“Equivalency” status: Division I men’s and women’s golf are considered “equivalency” sports by the NCAA, meaning that college coaches are allowed a set amount of full scholarships that they can disperse among multiple players within certain guidelines. Division I men’s golf coaches are allowed 4.5 full scholarships to distribute among their roster; Division I women’s golf coaches are allowed 6 full scholarships. See the 2015-2016 NCAA Division I Manual for more information.

Female Sport: The NCAA values women’s golf as part of its commitment to female sports, and offers Division I, II, and III women’s golf programs. For more information about women’s participation in NCAA college athletics, view the NCAA Women’s Sports Inventory and Title IX resource center.

Commitments: Signing dates for college golf programs typically begin in November and go through August of an athlete’s senior year (yes, it can even happen that late).

The Role of Recruiting Agencies

Because golf recruitment can be overwhelming for athletes, parents, and coaches, many athletic recruiting agencies have emerged to assist all parties involved in the recruitment process. However, the value of these agencies is highly debated and the adoption of these services by both players and coaches across the country is inconsistent. Although recruitment agencies can be helpful, large recruiting companies can also put the athlete at risk by not representing the athlete to the fullest or misunderstanding the athlete’s needs. Whereas some coaches say that they “trust [agencies’] judgements and will take a look at the athletes sent our way,” others say that they immediately delete emails from agencies and consider them “equivalent to spam.”

The problem with using mass-market recruiting agencies is that they generate more email to college coaches than the college recruiting coaches - or their assistants - can get through. See our article about trends in college athletics recruiting and remember that you have to find a way to stand out. You are far better off building your own online profile and contacting college coaches directly -- yourself, and/or using a small, personalized service like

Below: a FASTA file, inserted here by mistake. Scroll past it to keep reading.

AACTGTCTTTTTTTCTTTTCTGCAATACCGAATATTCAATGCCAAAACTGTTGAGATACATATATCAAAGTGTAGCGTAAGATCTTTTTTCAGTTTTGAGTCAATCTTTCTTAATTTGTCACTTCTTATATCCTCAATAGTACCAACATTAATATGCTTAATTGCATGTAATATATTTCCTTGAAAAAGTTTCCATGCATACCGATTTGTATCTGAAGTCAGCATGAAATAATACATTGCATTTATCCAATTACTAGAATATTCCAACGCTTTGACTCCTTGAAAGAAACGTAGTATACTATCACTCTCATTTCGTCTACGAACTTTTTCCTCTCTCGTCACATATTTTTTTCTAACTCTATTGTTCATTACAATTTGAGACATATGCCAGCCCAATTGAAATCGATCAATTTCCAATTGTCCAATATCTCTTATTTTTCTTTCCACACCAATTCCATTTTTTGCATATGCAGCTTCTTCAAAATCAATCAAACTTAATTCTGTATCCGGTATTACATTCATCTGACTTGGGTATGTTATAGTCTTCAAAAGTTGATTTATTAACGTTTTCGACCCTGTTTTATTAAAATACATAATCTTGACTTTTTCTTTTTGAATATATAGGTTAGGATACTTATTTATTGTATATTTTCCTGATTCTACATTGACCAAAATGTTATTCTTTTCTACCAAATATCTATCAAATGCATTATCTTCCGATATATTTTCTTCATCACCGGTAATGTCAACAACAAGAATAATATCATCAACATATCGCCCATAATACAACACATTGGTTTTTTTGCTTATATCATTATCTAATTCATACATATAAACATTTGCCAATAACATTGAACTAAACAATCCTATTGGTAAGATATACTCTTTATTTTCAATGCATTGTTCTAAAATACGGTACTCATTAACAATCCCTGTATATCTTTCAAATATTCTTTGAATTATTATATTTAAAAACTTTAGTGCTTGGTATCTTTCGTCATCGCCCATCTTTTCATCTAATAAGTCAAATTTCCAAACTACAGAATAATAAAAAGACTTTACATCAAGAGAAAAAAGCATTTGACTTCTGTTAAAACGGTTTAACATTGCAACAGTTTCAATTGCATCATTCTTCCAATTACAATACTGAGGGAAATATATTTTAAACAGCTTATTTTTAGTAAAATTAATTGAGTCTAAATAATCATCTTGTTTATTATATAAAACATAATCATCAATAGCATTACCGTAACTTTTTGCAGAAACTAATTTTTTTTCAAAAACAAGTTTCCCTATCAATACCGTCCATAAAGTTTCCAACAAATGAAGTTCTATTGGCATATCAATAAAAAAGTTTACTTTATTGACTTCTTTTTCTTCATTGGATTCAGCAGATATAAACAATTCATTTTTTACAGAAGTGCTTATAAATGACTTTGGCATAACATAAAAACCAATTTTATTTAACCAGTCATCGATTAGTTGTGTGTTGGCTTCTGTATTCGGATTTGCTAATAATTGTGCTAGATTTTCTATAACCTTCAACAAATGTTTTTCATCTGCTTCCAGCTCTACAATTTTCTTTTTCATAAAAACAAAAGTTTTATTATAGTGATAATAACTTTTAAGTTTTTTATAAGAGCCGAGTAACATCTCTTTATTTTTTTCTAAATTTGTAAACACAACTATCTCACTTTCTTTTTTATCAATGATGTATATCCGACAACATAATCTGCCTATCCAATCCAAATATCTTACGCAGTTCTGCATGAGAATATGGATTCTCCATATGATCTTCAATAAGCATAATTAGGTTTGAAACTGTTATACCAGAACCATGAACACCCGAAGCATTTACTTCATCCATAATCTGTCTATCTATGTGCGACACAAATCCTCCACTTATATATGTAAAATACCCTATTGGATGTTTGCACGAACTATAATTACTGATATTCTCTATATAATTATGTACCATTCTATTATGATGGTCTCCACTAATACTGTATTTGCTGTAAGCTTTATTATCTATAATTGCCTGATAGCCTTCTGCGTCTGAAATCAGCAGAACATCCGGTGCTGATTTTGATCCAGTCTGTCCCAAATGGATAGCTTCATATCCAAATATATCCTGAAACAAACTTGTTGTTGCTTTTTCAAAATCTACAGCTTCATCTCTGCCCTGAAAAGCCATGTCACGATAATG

Greg Pereira, Founder, Athletics Recruiting

With this in mind, it’s crucial that high school athletes seeking to play golf in college do everything they can to help themselves stand out and make the recruitment process easy for college coaches. By establishing an online profile with detailed academic and athletic information, an athlete simplifies the recruitment process for a coach. A golf player’s online profile should include all basic athletic and academic information and records, as well as video clips. For example, one Division III study by the NCAA concludes that 80% of coaches watch videos sent to them. For help setting up your own online athlete profile, contact us.

Why Do I Need an Online Profile?

Truthfully, you don't need an online profile but it is definitely an advantage. With the rise of mass-market recruiting agencies, college golf coaches are getting more email than they have time for. Rather than digging through hundreds- even thousands of emails to piece together a recruit's grades, scores and transcripts, an online profile offers the advantage of presenting a coach with one central location they can go to for all your critical information. A tastefully done online profile shows the coach you put some time and effort into the recruiting process, and it makes it easier for college coaches to choose you above other golfers. So why wouldn't you utilize every advantage available to you?

Watch Our 3-Minute Video About Online Profiles

Why Should I Include Grades and Test Scores Within My Profile?

Most colleges require that their athletics team maintain a minimum GPA -- and therefore, college golf coaches favor high school athletes who show potential to help their team meet this requirement. For example, if a coach is considering two identical athletes during the recruitment process and one has a 3.4 GPA and the other has a 2.8 GPA, the coach will most likely make an offer to the athlete with a 3.4 first. Note that high school students must maintain a 2.3 GPA to compete during their freshman year of college for Division I sports; visit the NCAA’s website to learn more. With this in mind, it’s crucial that your online profile include academic details. In choosing an online profile tool, be sure to choose a platform that allows you to attach and post (not just state) your GPA and SAT/ACT scores. For safety, be sure that any sensitive information is password protected -- something we always ensure at Athletics Recruiting.


The college golf recruitment process can be competitive, but it’s also exciting. As a high school golfer, don’t forget that your skills are your most important asset -- however, your ability to package and showcase your scores along with your academic performance, is also crucial to your success. With the right online profile, you have a better shot at standing out to coaches and better your chances for getting recruited for their college golf programs.

Our College Recruiting Websites Can Help with Your College Recruiting Process: